Old photographs of her childhood scribbles decorating the walls of her home are proof that Ruby Barrientos knew, even at an early age, that she was born to create.
In her teens, Barrientos realized she needed art to “survive in the world.” But after nearly a decade of not creating any after finding a job and helping take care of her mom took precedence, Barrientos found her way back to it in her late 20s. At that point, taking care of her mental health had become a priority.
“I was getting out of this depression I’ve been in for such a long time, and I started drawing again,” Barrientos, 34, said during an interview with The Nevada Independent. “That was the time in my life where it was reignited.”
The City of Reno Arts and Culture Commission chose Barrientos earlier this summer for a year-long appointment created to recognize artists in the community. As the city artist, Barrientos will have a solo exhibition in the City Hall Metro Gallery from mid-September through October, along with public talks about her work and process throughout the year. The program’s mission is to promote local artists and engage the community through art.
“I am proud for this accomplishment because I have put in a lot of work … I’m grateful and I’m happy for myself,” Barrientos said. “As an artist, for me, it’s a responsibility to use that platform to talk about important things and to elevate through art. Because art touches your heart no matter what color you are, or gender.”
Barrientos, whose parents immigrated to the U.S. from El Salvador in the 1980s, draws on her Salvadoran and Mayan ancestry in her artwork, using it as a tether between past, present and future generations. A consistent thread to her past is the way Barrientos signs her pieces, with the initials of her father, who passed away when she was young.
“I sign my work with [his initials], I always will, and he’ll always be alive in my heart,” she said. “And not only him, but all of my ancestors before him … By that being a reflection in my art, it’s keeping my ancestry alive because I’m just a continuation of that.”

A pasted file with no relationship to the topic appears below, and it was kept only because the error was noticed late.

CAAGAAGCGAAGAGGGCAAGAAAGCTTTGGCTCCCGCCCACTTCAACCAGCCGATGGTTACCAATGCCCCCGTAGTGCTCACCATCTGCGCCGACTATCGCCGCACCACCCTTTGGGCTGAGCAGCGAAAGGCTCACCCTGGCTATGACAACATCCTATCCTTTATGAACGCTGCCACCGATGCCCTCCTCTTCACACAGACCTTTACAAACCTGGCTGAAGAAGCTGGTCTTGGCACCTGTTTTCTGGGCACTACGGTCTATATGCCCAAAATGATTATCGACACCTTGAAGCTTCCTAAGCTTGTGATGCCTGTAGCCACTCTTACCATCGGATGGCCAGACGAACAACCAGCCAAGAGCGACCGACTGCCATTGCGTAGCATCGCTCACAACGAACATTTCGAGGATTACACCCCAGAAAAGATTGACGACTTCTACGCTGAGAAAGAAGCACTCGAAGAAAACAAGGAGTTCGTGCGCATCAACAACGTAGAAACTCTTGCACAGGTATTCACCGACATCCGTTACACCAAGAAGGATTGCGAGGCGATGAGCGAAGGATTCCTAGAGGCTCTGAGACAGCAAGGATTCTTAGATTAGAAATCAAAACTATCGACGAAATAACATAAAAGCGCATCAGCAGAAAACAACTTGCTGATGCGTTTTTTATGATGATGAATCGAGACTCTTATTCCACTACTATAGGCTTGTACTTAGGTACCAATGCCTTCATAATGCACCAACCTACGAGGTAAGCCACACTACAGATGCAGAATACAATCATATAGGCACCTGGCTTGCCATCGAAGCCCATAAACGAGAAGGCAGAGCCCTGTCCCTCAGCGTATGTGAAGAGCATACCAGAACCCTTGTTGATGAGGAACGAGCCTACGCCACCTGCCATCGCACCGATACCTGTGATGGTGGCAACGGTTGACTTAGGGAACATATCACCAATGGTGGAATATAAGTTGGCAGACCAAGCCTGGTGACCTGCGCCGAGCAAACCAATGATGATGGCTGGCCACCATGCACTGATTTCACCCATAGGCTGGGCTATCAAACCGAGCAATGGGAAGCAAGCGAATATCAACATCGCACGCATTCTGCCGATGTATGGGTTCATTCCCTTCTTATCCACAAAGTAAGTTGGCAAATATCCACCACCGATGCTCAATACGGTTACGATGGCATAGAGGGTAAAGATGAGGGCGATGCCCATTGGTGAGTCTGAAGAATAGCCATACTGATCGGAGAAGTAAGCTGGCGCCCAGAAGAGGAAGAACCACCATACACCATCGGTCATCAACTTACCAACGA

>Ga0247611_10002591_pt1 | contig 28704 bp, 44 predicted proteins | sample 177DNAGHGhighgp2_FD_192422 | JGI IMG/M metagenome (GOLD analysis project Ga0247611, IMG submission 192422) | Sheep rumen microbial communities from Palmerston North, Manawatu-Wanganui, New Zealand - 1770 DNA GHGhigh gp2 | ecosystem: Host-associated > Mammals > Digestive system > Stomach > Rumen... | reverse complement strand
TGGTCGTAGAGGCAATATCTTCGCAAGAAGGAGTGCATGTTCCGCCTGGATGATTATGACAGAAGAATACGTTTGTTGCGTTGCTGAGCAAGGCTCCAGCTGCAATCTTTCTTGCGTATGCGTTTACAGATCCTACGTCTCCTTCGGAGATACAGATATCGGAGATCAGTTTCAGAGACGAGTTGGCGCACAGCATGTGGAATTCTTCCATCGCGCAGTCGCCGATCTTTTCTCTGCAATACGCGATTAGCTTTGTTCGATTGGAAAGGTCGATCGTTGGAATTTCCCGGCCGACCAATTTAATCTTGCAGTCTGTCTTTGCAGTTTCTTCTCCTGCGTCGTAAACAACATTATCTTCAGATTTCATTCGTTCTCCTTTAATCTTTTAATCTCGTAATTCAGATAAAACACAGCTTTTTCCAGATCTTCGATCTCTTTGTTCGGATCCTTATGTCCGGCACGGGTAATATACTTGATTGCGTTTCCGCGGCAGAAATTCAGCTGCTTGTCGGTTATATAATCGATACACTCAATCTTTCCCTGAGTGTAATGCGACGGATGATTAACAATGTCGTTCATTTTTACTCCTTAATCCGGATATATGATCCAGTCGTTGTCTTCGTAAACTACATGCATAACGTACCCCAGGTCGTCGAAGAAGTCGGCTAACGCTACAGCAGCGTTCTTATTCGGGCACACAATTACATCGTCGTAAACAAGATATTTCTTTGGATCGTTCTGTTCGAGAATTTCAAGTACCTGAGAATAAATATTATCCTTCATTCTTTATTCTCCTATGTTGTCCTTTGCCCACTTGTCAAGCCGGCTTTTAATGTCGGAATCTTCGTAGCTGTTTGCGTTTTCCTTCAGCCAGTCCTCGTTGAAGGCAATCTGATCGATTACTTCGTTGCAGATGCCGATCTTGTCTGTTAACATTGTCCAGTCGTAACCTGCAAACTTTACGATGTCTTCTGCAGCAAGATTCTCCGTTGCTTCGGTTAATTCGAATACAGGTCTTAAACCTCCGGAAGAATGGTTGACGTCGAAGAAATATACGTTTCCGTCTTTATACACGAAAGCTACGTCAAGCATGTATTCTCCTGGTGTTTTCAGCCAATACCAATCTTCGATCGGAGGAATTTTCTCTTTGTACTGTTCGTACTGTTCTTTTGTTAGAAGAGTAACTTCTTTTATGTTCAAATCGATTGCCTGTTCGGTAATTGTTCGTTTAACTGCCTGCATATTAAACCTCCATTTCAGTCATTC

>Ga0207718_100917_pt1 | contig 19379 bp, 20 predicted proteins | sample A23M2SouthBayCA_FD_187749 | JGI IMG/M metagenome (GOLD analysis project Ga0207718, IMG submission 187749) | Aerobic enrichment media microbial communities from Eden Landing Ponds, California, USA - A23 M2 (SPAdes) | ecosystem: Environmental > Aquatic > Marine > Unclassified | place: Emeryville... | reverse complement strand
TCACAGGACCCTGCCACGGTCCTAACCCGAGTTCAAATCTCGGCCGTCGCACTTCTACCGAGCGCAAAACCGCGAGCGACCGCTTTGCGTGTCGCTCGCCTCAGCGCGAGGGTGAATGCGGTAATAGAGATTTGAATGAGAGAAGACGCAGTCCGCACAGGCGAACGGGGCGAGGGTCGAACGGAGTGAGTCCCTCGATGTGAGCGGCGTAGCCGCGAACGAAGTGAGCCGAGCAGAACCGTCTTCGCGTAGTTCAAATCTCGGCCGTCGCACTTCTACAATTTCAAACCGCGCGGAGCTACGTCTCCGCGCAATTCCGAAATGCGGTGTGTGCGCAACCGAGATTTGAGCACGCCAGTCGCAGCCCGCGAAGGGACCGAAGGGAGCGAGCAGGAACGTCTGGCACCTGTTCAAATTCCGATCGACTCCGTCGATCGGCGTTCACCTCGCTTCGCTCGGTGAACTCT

Barrientos coined the term “Nuwave Mayan” for her artwork, again tying the past and present together. She’s worked across a broad range of mediums, including painting, spray paint, drawing, performance art and more. Her paintings are bright, vivid and bold and evoke ancient Mayan symbols and art.
Through her appointment and upcoming exhibition in Reno City Hall, Barrientos wants to invite her community into spaces where it’s been historically left out.
“I think it’s important because institutions come off as scary to people of color,” she said. “And I think it’s intentional. They deserve to be in spaces like that. They deserve to take up space.”
Barrientos also hopes to spread awareness about Animarte, an all-ages arts and music nonprofit for kids and teens from underserved backgrounds which provides weekly no-cost art workshop classes at the Holland Project.
Read the full article here: New Reno city artist sets out to elevate other artists of color, expand art spaces for teens
This portion of the article is shared as part of our collaboration with The Nevada Independent. This story was originally published on August 30, 2021, and written by Jazmin Orozco Rodriguez.